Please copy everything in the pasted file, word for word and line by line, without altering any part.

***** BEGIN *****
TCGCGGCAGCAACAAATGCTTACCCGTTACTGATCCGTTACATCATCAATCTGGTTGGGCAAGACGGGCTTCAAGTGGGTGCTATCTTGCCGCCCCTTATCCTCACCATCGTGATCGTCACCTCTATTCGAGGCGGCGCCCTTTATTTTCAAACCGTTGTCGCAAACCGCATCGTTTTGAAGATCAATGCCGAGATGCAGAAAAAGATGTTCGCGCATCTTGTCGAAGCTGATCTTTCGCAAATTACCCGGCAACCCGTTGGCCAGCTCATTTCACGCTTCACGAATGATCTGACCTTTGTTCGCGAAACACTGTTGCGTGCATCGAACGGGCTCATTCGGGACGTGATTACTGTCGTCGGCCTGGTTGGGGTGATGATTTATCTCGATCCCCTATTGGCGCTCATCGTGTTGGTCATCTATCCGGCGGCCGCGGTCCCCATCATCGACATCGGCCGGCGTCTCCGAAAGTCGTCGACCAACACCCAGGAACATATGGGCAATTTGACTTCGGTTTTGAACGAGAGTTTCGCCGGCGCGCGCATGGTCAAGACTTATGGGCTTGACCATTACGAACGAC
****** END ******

TCGCGGCAGCAACAAATGCTTACCCGTTACTGATCCGTTACATCATCAATCTGGTTGGGCAAGACGGGCTTCAAGTGGGTGCTATCTTGCCGCCCCTTATCCTCACCATCGTGATCGTCACCTCTATTCGAGGCGGCGCCCTTTATTTTCAAACCGTTGTCGCAAACCGCATCGTTTTGAAGATCAATGCCGAGATGCAGAAAAAGATGTTCGCGCATCTTGTCGAAGCTGATCTTTCGCAAATTACCCGGCAACCCGTTGGCCAGCTCATTTCACGCTTCACGAATGATCTGACCTTTGTTCGCGAAACACTGTTGCGTGCATCGAACGGGCTCATTCGGGACGTGATTACTGTCGTCGGCCTGGTTGGGGTGATGATTTATCTCGATCCCCTATTGGCGCTCATCGTGTTGGTCATCTATCCGGCGGCCGCGGTCCCCATCATCGACATCGGCCGGCGTCTCCGAAAGTCGTCGACCAACACCCAGGAACATATGGGCAATTTGACTTCGGTTTTGAACGAGAGTTTCGCCGGCGCGCGCATGGTCAAGACTTATGGGCTTGACCATTACGAACGAC